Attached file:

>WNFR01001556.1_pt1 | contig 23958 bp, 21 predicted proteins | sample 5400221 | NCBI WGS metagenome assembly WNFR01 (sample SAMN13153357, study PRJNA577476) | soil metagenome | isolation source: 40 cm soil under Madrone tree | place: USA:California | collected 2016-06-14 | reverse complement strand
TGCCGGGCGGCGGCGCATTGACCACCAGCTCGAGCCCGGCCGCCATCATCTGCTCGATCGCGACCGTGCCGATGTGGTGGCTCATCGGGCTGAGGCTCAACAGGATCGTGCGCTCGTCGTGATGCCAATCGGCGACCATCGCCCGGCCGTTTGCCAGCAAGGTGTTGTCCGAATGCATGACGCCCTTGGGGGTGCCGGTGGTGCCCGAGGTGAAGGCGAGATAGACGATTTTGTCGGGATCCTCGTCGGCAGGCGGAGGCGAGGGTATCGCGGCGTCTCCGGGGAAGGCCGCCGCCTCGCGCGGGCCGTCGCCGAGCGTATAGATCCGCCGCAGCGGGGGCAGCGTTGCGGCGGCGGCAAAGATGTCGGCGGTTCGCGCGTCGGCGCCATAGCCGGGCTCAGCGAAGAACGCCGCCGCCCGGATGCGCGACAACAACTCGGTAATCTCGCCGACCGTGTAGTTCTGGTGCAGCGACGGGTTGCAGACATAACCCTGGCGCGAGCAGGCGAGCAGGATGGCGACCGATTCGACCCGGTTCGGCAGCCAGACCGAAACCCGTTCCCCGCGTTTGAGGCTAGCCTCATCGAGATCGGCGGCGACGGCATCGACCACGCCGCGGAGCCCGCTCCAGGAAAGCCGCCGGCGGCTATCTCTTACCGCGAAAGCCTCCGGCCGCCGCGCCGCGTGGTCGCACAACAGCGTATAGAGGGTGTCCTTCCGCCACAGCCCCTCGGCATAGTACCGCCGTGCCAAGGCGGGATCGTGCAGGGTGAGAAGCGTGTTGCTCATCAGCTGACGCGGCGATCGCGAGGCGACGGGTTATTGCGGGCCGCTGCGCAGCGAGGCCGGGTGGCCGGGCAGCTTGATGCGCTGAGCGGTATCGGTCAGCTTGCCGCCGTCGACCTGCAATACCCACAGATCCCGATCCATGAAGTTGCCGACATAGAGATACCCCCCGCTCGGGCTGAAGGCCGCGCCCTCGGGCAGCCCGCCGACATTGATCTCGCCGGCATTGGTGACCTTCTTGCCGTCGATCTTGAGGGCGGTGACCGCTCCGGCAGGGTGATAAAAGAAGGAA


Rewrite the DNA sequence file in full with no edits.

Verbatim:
>WNFR01001556.1_pt1 | contig 23958 bp, 21 predicted proteins | sample 5400221 | NCBI WGS metagenome assembly WNFR01 (sample SAMN13153357, study PRJNA577476) | soil metagenome | isolation source: 40 cm soil under Madrone tree | place: USA:California | collected 2016-06-14 | reverse complement strand
TGCCGGGCGGCGGCGCATTGACCACCAGCTCGAGCCCGGCCGCCATCATCTGCTCGATCGCGACCGTGCCGATGTGGTGGCTCATCGGGCTGAGGCTCAACAGGATCGTGCGCTCGTCGTGATGCCAATCGGCGACCATCGCCCGGCCGTTTGCCAGCAAGGTGTTGTCCGAATGCATGACGCCCTTGGGGGTGCCGGTGGTGCCCGAGGTGAAGGCGAGATAGACGATTTTGTCGGGATCCTCGTCGGCAGGCGGAGGCGAGGGTATCGCGGCGTCTCCGGGGAAGGCCGCCGCCTCGCGCGGGCCGTCGCCGAGCGTATAGATCCGCCGCAGCGGGGGCAGCGTTGCGGCGGCGGCAAAGATGTCGGCGGTTCGCGCGTCGGCGCCATAGCCGGGCTCAGCGAAGAACGCCGCCGCCCGGATGCGCGACAACAACTCGGTAATCTCGCCGACCGTGTAGTTCTGGTGCAGCGACGGGTTGCAGACATAACCCTGGCGCGAGCAGGCGAGCAGGATGGCGACCGATTCGACCCGGTTCGGCAGCCAGACCGAAACCCGTTCCCCGCGTTTGAGGCTAGCCTCATCGAGATCGGCGGCGACGGCATCGACCACGCCGCGGAGCCCGCTCCAGGAAAGCCGCCGGCGGCTATCTCTTACCGCGAAAGCCTCCGGCCGCCGCGCCGCGTGGTCGCACAACAGCGTATAGAGGGTGTCCTTCCGCCACAGCCCCTCGGCATAGTACCGCCGTGCCAAGGCGGGATCGTGCAGGGTGAGAAGCGTGTTGCTCATCAGCTGACGCGGCGATCGCGAGGCGACGGGTTATTGCGGGCCGCTGCGCAGCGAGGCCGGGTGGCCGGGCAGCTTGATGCGCTGAGCGGTATCGGTCAGCTTGCCGCCGTCGACCTGCAATACCCACAGATCCCGATCCATGAAGTTGCCGACATAGAGATACCCCCCGCTCGGGCTGAAGGCCGCGCCCTCGGGCAGCCCGCCGACATTGATCTCGCCGGCATTGGTGACCTTCTTGCCGTCGATCTTGAGGGCGGTGACCGCTCCGGCAGGGTGATAAAAGAAGGAA